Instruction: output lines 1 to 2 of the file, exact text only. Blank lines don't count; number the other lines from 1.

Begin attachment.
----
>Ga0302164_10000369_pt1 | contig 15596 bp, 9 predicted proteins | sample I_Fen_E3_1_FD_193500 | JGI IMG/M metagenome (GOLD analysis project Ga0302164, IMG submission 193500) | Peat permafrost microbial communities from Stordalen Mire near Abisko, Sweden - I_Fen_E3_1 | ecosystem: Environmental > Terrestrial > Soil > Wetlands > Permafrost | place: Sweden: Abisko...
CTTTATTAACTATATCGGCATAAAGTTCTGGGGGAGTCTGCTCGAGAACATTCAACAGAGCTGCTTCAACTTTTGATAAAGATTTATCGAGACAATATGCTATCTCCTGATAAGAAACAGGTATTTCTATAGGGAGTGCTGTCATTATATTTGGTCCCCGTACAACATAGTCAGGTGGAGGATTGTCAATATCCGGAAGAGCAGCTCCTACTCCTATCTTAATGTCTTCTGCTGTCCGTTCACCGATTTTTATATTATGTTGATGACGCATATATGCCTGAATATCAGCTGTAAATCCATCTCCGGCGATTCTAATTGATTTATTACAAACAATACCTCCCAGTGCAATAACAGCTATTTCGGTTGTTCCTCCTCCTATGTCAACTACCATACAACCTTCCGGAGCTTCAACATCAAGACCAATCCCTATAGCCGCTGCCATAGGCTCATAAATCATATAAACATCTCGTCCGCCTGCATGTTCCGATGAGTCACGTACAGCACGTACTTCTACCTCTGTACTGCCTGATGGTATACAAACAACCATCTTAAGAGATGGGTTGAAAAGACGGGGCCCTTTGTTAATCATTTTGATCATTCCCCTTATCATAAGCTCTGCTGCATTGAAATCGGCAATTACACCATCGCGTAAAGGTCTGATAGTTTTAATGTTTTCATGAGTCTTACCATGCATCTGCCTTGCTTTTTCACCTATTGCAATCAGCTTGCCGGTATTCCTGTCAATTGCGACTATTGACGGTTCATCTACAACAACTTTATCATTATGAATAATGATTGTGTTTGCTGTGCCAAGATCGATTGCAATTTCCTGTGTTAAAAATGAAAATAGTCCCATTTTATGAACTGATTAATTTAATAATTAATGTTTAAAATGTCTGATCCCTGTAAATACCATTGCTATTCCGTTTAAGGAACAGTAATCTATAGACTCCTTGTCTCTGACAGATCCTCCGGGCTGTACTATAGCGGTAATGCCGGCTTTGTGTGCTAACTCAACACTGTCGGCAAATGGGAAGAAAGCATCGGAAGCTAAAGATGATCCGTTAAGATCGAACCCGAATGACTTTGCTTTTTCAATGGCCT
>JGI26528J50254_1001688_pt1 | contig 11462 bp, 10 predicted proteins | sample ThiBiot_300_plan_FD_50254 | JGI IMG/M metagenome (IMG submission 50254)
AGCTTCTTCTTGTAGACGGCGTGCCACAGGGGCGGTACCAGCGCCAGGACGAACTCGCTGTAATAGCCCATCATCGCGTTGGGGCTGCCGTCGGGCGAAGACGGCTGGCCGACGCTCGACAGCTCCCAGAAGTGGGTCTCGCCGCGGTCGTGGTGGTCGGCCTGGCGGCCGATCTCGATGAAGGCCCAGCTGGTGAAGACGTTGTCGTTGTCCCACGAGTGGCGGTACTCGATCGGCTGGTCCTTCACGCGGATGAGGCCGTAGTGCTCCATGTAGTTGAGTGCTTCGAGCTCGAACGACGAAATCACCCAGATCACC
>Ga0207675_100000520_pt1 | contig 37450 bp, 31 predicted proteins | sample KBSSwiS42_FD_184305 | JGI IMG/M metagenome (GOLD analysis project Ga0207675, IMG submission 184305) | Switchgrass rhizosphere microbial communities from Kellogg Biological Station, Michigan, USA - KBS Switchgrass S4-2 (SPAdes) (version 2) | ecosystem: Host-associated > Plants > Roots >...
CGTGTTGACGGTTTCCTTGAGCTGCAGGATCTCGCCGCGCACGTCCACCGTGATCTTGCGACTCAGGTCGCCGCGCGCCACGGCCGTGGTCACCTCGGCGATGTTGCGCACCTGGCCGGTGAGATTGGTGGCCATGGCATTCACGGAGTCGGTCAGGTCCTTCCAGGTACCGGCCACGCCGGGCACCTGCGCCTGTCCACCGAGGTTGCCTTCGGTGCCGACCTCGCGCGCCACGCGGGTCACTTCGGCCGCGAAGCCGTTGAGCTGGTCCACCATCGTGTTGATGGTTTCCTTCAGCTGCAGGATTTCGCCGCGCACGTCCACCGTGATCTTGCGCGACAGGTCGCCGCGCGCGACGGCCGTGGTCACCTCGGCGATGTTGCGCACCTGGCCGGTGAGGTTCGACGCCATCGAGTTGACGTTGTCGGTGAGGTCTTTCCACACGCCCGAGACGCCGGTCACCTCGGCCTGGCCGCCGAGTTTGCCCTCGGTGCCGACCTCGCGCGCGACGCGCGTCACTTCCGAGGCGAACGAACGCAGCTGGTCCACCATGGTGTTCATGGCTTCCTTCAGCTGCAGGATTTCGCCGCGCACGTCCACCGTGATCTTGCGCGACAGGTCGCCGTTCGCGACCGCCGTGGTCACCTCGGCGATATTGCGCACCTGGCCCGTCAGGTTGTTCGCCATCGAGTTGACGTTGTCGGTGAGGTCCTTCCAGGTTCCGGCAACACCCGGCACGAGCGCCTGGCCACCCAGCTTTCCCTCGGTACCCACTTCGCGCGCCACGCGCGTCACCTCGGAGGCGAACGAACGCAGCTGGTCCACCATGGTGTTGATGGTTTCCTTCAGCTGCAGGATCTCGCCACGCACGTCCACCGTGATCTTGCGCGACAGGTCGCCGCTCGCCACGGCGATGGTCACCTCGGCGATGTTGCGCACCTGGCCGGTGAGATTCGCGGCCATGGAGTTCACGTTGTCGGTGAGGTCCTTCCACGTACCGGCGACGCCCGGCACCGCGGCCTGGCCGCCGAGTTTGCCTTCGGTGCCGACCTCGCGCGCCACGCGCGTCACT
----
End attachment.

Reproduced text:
>Ga0302164_10000369_pt1 | contig 15596 bp, 9 predicted proteins | sample I_Fen_E3_1_FD_193500 | JGI IMG/M metagenome (GOLD analysis project Ga0302164, IMG submission 193500) | Peat permafrost microbial communities from Stordalen Mire near Abisko, Sweden - I_Fen_E3_1 | ecosystem: Environmental > Terrestrial > Soil > Wetlands > Permafrost | place: Sweden: Abisko...
CTTTATTAACTATATCGGCATAAAGTTCTGGGGGAGTCTGCTCGAGAACATTCAACAGAGCTGCTTCAACTTTTGATAAAGATTTATCGAGACAATATGCTATCTCCTGATAAGAAACAGGTATTTCTATAGGGAGTGCTGTCATTATATTTGGTCCCCGTACAACATAGTCAGGTGGAGGATTGTCAATATCCGGAAGAGCAGCTCCTACTCCTATCTTAATGTCTTCTGCTGTCCGTTCACCGATTTTTATATTATGTTGATGACGCATATATGCCTGAATATCAGCTGTAAATCCATCTCCGGCGATTCTAATTGATTTATTACAAACAATACCTCCCAGTGCAATAACAGCTATTTCGGTTGTTCCTCCTCCTATGTCAACTACCATACAACCTTCCGGAGCTTCAACATCAAGACCAATCCCTATAGCCGCTGCCATAGGCTCATAAATCATATAAACATCTCGTCCGCCTGCATGTTCCGATGAGTCACGTACAGCACGTACTTCTACCTCTGTACTGCCTGATGGTATACAAACAACCATCTTAAGAGATGGGTTGAAAAGACGGGGCCCTTTGTTAATCATTTTGATCATTCCCCTTATCATAAGCTCTGCTGCATTGAAATCGGCAATTACACCATCGCGTAAAGGTCTGATAGTTTTAATGTTTTCATGAGTCTTACCATGCATCTGCCTTGCTTTTTCACCTATTGCAATCAGCTTGCCGGTATTCCTGTCAATTGCGACTATTGACGGTTCATCTACAACAACTTTATCATTATGAATAATGATTGTGTTTGCTGTGCCAAGATCGATTGCAATTTCCTGTGTTAAAAATGAAAATAGTCCCATTTTATGAACTGATTAATTTAATAATTAATGTTTAAAATGTCTGATCCCTGTAAATACCATTGCTATTCCGTTTAAGGAACAGTAATCTATAGACTCCTTGTCTCTGACAGATCCTCCGGGCTGTACTATAGCGGTAATGCCGGCTTTGTGTGCTAACTCAACACTGTCGGCAAATGGGAAGAAAGCATCGGAAGCTAAAGATGATCCGTTAAGATCGAACCCGAATGACTTTGCTTTTTCAATGGCCT